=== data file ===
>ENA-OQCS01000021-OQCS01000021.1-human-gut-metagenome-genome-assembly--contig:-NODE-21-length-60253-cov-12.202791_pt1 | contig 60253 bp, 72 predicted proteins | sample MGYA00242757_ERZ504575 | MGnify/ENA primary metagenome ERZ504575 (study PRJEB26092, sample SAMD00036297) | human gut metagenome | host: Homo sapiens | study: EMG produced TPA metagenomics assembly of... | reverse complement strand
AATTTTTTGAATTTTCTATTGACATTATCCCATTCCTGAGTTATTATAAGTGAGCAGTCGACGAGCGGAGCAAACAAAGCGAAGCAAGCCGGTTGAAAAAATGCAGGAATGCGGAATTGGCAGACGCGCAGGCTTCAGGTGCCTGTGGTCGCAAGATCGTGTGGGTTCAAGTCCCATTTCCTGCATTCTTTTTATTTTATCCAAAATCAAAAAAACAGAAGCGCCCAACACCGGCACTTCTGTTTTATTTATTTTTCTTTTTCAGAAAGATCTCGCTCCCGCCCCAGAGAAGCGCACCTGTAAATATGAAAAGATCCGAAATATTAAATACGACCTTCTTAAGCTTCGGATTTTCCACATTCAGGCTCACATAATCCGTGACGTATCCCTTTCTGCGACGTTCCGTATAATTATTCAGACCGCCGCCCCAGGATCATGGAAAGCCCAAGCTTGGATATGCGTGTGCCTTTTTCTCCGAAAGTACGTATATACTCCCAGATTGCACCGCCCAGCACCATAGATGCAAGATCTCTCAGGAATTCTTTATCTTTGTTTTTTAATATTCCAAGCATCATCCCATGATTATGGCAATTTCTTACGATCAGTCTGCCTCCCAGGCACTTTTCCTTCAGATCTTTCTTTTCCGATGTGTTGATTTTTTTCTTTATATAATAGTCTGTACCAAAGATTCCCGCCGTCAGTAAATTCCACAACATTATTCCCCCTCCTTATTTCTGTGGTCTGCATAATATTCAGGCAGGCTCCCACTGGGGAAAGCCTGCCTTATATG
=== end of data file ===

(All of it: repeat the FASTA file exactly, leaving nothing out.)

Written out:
>ENA-OQCS01000021-OQCS01000021.1-human-gut-metagenome-genome-assembly--contig:-NODE-21-length-60253-cov-12.202791_pt1 | contig 60253 bp, 72 predicted proteins | sample MGYA00242757_ERZ504575 | MGnify/ENA primary metagenome ERZ504575 (study PRJEB26092, sample SAMD00036297) | human gut metagenome | host: Homo sapiens | study: EMG produced TPA metagenomics assembly of... | reverse complement strand
AATTTTTTGAATTTTCTATTGACATTATCCCATTCCTGAGTTATTATAAGTGAGCAGTCGACGAGCGGAGCAAACAAAGCGAAGCAAGCCGGTTGAAAAAATGCAGGAATGCGGAATTGGCAGACGCGCAGGCTTCAGGTGCCTGTGGTCGCAAGATCGTGTGGGTTCAAGTCCCATTTCCTGCATTCTTTTTATTTTATCCAAAATCAAAAAAACAGAAGCGCCCAACACCGGCACTTCTGTTTTATTTATTTTTCTTTTTCAGAAAGATCTCGCTCCCGCCCCAGAGAAGCGCACCTGTAAATATGAAAAGATCCGAAATATTAAATACGACCTTCTTAAGCTTCGGATTTTCCACATTCAGGCTCACATAATCCGTGACGTATCCCTTTCTGCGACGTTCCGTATAATTATTCAGACCGCCGCCCCAGGATCATGGAAAGCCCAAGCTTGGATATGCGTGTGCCTTTTTCTCCGAAAGTACGTATATACTCCCAGATTGCACCGCCCAGCACCATAGATGCAAGATCTCTCAGGAATTCTTTATCTTTGTTTTTTAATATTCCAAGCATCATCCCATGATTATGGCAATTTCTTACGATCAGTCTGCCTCCCAGGCACTTTTCCTTCAGATCTTTCTTTTCCGATGTGTTGATTTTTTTCTTTATATAATAGTCTGTACCAAAGATTCCCGCCGTCAGTAAATTCCACAACATTATTCCCCCTCCTTATTTCTGTGGTCTGCATAATATTCAGGCAGGCTCCCACTGGGGAAAGCCTGCCTTATATG